December 29th, 2016

Debbie Reynolds dies at 84…

…one day after the death of her daughter, Carrie Fisher.

Carrie Fisher’s death came as a shock because she had not been ill until experiencing cardiac arrest during a flight, and at 60 she was still relatively young. Afterwards, on learning that her 84-year-old mother was still alive, it made sense to feel especially bad for Debbie. Losing a child is an almost unspeakably terrible experience.

But when one day later Reynolds herself dropped dead, the story catapulted into a deeper realm (there’s even some resemblance to the ancient myth of Demeter and Persephone in the sorrow of the grieving mother), evoking pathos:

The Greek word pathos means “suffering,” “experience,” or “emotion.” It was borrowed into English in the 16th century, and for English speakers, the term usually refers to the emotions produced by tragedy or a depiction of tragedy.

It’s like a kick to the gut when a person seems to die of heartbreak. Who would have thought of that as the fate of Reynolds, who kept it light in most of her roles as the wholesome and innocent (yet sassy and spunky) girl-next-door?

Debbie Reynolds was part of my own youth, because she became a star in the Fifties. The movie I remember seeing her in when I was a child wasn’t “Singin’ in the Rain.” It was “Tammy and the Bachelor,” which I must have viewed at least five times in summer sleep-away camp. On rainy days, that seemed to be the movie they always showed.

Reynolds’ life wasn’t an easy one, as you can see from the clip I’m about to present (she had three husbands who really did her wrong, and two of them cleaned her out financially as well). I’ve cued it up for a 5-minute clip from a lengthy interview Oprah did with both Reynolds and Fisher in 2011. In it you can see their relationship, a strong bond forged through years of hardship and humor:

Here’s a short bio Carrie made and narrated about her mother’s life:

And lastly, here’s a short and very touching (and to me, surprising) clip of Debbie and Carrie singing together. I had no idea that Carrie Fisher sang, although of course both of her parents did it for a living. Her mother mentions here that she’d encouraged Carrie to sing back when she was young, and Carrie adds that she had stopped singing for thirty years. I believe this was the first time Carrie had sung in public for a long, long time.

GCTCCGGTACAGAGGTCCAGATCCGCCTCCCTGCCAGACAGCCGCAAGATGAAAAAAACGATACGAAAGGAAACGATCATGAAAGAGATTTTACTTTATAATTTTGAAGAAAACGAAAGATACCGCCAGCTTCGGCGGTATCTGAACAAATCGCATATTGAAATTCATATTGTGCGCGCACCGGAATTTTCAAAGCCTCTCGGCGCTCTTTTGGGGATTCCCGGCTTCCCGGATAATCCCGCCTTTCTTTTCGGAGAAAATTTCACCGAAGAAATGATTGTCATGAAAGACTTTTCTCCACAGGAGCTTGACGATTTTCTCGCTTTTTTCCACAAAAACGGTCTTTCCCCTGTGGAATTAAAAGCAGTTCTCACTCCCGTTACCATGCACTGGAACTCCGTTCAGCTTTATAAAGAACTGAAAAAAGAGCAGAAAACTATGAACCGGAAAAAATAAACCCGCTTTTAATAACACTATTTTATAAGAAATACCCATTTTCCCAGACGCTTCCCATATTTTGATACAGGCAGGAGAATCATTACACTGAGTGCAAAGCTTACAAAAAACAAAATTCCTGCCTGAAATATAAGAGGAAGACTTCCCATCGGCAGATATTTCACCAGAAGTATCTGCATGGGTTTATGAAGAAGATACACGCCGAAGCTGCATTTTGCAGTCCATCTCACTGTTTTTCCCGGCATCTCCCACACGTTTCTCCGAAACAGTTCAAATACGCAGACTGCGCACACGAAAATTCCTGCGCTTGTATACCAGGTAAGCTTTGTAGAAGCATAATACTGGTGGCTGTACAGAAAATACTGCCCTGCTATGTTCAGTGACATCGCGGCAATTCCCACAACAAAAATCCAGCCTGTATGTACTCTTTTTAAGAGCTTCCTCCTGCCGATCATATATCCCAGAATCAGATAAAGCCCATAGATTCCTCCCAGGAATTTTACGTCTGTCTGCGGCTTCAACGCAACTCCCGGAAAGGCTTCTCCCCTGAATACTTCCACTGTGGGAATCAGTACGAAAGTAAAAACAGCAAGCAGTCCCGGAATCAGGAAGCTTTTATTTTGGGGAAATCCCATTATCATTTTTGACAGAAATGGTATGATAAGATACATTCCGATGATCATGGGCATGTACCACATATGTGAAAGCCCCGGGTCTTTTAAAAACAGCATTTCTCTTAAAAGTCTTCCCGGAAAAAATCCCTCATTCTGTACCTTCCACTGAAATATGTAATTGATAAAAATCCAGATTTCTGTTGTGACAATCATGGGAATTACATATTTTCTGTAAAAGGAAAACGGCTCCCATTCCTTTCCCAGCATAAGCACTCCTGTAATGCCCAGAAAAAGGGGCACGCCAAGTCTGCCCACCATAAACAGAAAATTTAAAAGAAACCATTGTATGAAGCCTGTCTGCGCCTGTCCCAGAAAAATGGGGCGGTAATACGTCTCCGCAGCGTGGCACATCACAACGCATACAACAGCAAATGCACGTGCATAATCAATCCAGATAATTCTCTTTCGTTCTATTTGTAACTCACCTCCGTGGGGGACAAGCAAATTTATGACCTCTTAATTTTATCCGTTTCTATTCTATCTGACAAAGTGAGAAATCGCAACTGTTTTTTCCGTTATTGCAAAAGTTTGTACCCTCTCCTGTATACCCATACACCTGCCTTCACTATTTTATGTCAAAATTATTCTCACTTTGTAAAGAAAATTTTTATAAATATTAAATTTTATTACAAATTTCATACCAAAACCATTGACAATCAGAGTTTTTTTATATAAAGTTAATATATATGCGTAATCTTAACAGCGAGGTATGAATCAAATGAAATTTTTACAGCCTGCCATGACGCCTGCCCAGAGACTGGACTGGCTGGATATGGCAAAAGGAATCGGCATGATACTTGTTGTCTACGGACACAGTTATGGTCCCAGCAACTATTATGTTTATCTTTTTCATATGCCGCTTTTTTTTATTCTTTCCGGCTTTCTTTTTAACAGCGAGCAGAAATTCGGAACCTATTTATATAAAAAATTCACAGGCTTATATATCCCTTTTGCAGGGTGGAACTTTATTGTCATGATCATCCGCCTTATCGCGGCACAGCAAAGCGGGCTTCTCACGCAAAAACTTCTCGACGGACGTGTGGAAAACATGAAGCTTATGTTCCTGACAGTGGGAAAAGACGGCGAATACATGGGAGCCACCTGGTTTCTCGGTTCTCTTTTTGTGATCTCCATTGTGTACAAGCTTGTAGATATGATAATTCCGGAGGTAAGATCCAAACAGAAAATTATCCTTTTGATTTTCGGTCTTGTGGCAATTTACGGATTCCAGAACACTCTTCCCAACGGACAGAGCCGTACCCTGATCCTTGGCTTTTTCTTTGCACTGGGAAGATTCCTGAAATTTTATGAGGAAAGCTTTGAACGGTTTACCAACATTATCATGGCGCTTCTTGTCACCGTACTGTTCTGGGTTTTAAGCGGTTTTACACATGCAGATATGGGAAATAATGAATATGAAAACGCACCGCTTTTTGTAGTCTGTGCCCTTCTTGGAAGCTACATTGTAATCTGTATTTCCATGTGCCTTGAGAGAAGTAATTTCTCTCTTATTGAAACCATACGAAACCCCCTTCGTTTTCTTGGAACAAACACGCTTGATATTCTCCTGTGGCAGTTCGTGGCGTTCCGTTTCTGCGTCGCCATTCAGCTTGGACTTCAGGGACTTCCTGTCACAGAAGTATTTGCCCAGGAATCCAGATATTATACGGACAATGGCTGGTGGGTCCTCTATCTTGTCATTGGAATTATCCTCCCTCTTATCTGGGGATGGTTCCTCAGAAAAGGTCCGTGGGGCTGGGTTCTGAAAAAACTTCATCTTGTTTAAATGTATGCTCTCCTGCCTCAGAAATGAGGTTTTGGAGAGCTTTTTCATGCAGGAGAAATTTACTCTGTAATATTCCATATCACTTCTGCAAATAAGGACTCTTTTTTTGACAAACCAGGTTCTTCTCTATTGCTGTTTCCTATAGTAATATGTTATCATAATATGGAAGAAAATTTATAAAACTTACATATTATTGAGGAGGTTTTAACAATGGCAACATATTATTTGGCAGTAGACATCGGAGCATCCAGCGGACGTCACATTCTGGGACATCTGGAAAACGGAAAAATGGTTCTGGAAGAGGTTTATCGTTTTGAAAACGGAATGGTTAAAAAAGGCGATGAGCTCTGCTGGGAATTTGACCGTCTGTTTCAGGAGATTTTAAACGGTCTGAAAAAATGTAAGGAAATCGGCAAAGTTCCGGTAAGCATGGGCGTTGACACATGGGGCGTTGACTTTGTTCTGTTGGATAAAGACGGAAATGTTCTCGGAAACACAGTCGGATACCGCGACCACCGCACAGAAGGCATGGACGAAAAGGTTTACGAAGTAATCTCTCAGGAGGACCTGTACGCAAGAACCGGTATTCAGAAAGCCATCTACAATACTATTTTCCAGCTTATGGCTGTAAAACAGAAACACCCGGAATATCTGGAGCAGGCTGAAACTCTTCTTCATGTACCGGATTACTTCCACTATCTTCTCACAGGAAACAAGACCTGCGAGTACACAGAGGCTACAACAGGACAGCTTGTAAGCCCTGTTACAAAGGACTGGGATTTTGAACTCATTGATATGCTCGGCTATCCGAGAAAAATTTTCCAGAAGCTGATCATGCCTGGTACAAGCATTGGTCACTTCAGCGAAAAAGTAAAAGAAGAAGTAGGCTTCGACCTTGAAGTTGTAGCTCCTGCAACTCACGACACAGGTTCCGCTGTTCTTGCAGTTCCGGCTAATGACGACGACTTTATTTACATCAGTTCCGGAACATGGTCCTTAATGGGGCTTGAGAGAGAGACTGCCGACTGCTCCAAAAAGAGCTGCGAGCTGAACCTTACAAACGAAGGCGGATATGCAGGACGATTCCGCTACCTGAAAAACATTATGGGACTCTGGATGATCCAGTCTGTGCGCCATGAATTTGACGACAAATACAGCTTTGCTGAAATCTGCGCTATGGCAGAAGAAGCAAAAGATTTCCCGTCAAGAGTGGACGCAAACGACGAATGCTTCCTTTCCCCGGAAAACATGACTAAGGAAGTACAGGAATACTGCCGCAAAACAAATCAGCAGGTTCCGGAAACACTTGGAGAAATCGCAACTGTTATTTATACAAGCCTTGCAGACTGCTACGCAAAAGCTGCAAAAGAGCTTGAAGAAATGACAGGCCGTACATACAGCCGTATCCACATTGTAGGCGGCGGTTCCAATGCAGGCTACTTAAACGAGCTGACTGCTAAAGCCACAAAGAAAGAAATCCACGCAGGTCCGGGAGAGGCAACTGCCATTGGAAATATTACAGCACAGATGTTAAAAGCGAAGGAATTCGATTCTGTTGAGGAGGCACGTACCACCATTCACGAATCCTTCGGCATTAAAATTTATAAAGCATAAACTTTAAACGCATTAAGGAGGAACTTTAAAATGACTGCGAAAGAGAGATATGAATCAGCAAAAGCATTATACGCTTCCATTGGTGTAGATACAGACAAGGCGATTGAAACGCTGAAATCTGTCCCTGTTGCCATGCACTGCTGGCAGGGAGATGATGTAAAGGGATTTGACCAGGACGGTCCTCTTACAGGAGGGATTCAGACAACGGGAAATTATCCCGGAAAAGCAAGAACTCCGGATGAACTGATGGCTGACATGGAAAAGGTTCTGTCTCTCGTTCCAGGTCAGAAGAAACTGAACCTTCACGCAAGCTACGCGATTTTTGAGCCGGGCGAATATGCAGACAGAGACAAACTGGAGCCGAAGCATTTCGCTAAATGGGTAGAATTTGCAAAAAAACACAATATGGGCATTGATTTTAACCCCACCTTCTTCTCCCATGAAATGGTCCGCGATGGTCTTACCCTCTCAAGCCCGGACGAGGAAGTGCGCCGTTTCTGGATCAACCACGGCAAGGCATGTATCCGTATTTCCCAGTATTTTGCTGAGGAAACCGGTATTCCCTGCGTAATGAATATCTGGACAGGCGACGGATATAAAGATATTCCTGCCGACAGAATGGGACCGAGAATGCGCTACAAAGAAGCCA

You’ll see how she does:

RIP.

[ADDENDUM: Via Althouse, I discovered this wonderful interview with Reynolds. Great stories; really quite fascinating.]

13 Responses to “Debbie Reynolds dies at 84…”

  1. DNW Says:

    I was unaware – and this is NOT meant to be a snide remark – that Debbie Reynolds was still alive.

    I wonder how many of the 50’s generation of studio stars are still alive. Some number I would guess.

    Believe I I have seen it written that Kirk Douglas is the last of those who straddle the line between the 30’s/40’s age and the 1950’s.

    There must be some child actors from the forties still alive.

  2. DNW Says:

    Just punched-in “Doris Day”; she seems to be among us.

    Never watched her movies on TV as a kid; well, maybe the “Daisey” one, sort of.

    But, as you say, it’s an oddly reassuring feeling to know that that some of these cultural features of our childhoods still endure in life. Even if we didn’t like them or find what they were doing of any interest at the time.

  3. neo-neocon Says:

    DNW:

    What surprised me was how relatively young Reynolds still was. But she (like her daughter) had become a star at a very young age.

  4. London Trader Says:

    Olivia de Havilland is still alive at 100.

  5. Sharon W Says:

    Debbie Reynolds was an immense talent and it is a testament to her love and fidelity that she could have such a wonderful relationship with her daughter after such trying life circumstances. She was an overcomer in an age where overcoming was the expectation and goal, but seldom accomplished with such success. May the angels lead them into paradise….